Impact of infrared radiation on UVB-induced skin tumourigenesis in wild type C57BL/6 mice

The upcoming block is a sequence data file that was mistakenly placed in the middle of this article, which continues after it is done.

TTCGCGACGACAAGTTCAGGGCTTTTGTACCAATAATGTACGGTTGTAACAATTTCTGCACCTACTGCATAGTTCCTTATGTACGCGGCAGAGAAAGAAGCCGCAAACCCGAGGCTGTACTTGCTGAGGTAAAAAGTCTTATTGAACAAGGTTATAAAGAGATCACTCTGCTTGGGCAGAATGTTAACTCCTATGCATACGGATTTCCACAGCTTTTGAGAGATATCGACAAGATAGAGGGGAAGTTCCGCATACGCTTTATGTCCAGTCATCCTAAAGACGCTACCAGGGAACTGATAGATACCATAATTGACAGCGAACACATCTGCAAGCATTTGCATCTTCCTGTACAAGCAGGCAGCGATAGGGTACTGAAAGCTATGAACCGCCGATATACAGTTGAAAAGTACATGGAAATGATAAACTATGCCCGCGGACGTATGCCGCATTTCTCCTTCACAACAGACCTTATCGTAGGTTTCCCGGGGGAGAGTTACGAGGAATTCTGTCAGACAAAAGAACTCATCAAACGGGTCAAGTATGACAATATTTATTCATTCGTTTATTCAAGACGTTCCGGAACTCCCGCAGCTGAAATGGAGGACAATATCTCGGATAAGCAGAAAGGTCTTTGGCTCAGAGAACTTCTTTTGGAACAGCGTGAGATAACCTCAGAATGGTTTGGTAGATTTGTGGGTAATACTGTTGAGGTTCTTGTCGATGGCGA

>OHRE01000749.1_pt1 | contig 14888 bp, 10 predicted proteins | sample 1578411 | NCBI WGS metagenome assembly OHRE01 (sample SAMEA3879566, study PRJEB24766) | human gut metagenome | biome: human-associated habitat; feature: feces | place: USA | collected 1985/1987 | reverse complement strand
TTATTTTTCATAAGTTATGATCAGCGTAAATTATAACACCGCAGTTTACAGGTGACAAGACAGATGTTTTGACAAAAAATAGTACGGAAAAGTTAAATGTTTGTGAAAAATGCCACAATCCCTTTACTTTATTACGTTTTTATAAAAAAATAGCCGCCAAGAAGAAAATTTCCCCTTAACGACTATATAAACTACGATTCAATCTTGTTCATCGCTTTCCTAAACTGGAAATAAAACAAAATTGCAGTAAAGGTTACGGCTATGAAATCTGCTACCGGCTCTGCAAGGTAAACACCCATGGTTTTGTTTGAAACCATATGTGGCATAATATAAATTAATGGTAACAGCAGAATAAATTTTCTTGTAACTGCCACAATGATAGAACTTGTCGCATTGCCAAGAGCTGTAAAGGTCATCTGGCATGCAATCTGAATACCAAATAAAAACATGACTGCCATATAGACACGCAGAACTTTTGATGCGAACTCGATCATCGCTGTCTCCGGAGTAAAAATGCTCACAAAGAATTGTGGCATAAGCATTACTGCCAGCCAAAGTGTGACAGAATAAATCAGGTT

Although infrared radiation (IR) represents more than 50% of the solar radiation reaching the Earth's surface, this waveband has been hardly investigated in terms of tumourigenesis. The objective of the present study was to investigate the influence of IR on ultraviolet B (UVB)-induced carcinogenesis in male and female wild type mice. For this purpose, male and female C57BL/6N mice were subjected to a long-term irradiation protocol. Mice were irradiated once neonatally and from the age of eight weeks for 36 weeks with a cumulative dose of 576 kJ m−2 UVB and/or 78 895 kJ m−2 IR. In order to resemble natural sun irradiation, exposure to physiological doses of UVB and IR was performed simultaneously. Mice were screened for arising lesions twice a week. Lesions were excised and histologically diagnosed. Kaplan–Meier analyses were carried out and lesion counts and cumulated hazard rates for the development of lesions in the UVB and IR + UVB-exposed groups in male and female mice were compared. We found that IR-exposure did not change the number of epithelial malignant tumours in UVB-exposed wild type mice. In combination with IR there was a tendency of more tumours with increased malignancy: 23 vs. seven spindle cell shaped sarcomas and seven vs. two MelanA+/S100+ tumours in groups of 35 C57BL/6 mice. IR did not influence UVB-induced carcinogenesis differently in male and female mice. However, comparing UVB and sham irradiated animals irrespective of IR exposure, UVB-induced non-epithelial tumours arose significantly earlier in male mice than in female mice.